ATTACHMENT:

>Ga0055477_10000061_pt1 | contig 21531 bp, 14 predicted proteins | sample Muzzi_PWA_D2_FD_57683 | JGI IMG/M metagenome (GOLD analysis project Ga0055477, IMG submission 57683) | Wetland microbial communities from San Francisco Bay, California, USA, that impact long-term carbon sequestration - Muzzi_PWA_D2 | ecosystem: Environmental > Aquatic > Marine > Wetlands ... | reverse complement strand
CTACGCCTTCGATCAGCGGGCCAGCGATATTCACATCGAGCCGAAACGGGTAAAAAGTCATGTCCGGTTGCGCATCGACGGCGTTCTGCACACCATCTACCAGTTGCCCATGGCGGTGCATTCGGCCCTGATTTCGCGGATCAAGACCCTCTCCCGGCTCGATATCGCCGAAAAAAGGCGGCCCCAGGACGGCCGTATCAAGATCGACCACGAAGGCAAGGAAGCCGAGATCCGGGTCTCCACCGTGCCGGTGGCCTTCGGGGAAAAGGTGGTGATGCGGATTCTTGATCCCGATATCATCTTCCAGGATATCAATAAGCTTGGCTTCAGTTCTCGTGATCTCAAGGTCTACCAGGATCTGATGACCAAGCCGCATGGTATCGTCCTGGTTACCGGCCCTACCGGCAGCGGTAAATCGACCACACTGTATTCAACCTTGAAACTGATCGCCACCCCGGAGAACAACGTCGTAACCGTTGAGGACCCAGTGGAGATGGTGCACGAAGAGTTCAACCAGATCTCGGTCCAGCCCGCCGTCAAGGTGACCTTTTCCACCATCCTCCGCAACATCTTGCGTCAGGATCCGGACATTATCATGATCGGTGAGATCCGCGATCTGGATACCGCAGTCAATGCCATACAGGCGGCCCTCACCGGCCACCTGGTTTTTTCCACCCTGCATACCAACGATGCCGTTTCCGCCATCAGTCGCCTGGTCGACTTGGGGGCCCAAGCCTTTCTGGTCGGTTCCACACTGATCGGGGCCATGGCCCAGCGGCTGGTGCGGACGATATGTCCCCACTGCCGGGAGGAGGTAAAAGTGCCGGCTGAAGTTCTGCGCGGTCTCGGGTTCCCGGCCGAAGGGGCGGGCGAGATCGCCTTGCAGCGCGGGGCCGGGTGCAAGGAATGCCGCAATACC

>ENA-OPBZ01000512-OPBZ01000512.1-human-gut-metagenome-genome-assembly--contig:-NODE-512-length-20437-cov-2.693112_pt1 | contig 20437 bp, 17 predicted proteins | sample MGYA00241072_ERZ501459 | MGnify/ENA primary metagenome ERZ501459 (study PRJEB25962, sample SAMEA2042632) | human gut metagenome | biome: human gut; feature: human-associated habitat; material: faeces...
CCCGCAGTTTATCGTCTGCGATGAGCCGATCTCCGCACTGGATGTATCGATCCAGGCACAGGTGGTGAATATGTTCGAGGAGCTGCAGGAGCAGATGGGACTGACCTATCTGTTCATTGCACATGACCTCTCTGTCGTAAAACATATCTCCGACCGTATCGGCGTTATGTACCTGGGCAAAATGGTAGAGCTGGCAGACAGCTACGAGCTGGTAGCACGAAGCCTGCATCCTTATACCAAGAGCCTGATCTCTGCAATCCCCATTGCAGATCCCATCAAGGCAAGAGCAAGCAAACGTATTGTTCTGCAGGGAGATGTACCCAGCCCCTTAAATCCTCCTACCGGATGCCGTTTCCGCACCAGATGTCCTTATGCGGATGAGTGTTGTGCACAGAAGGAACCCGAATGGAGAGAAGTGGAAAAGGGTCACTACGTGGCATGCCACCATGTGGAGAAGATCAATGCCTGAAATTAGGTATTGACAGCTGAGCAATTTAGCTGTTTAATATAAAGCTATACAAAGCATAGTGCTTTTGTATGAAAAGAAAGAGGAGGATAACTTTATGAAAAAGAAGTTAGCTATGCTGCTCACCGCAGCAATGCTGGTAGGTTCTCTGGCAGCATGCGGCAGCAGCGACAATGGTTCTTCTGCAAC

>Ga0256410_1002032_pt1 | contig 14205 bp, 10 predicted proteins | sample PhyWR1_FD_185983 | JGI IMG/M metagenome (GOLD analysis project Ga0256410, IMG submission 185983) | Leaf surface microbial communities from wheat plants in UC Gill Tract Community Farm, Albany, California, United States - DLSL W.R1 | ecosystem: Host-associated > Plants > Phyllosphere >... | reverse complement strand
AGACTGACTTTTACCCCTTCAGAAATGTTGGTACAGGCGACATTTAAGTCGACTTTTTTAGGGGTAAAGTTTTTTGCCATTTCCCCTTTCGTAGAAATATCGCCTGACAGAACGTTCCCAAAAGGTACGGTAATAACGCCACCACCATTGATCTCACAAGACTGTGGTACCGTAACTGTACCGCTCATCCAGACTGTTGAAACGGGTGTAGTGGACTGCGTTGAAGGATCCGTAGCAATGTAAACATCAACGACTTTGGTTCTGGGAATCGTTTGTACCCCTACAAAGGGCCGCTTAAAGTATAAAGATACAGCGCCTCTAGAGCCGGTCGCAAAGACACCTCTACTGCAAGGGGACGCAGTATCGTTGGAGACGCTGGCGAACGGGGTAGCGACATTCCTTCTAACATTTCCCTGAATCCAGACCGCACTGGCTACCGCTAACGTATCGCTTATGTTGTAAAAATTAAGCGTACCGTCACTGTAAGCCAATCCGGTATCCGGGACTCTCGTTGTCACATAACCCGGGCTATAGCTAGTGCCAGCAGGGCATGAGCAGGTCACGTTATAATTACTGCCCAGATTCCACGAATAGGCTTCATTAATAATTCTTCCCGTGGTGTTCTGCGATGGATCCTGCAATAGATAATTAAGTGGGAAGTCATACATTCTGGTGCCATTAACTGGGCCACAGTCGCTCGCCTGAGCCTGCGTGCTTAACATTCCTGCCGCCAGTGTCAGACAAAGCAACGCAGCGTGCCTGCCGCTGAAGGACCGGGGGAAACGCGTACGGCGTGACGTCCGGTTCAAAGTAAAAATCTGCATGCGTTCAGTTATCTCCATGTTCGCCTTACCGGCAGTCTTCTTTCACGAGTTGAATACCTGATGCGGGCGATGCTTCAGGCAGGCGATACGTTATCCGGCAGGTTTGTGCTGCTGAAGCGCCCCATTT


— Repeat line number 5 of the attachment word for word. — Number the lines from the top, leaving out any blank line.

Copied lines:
>Ga0256410_1002032_pt1 | contig 14205 bp, 10 predicted proteins | sample PhyWR1_FD_185983 | JGI IMG/M metagenome (GOLD analysis project Ga0256410, IMG submission 185983) | Leaf surface microbial communities from wheat plants in UC Gill Tract Community Farm, Albany, California, United States - DLSL W.R1 | ecosystem: Host-associated > Plants > Phyllosphere >... | reverse complement strand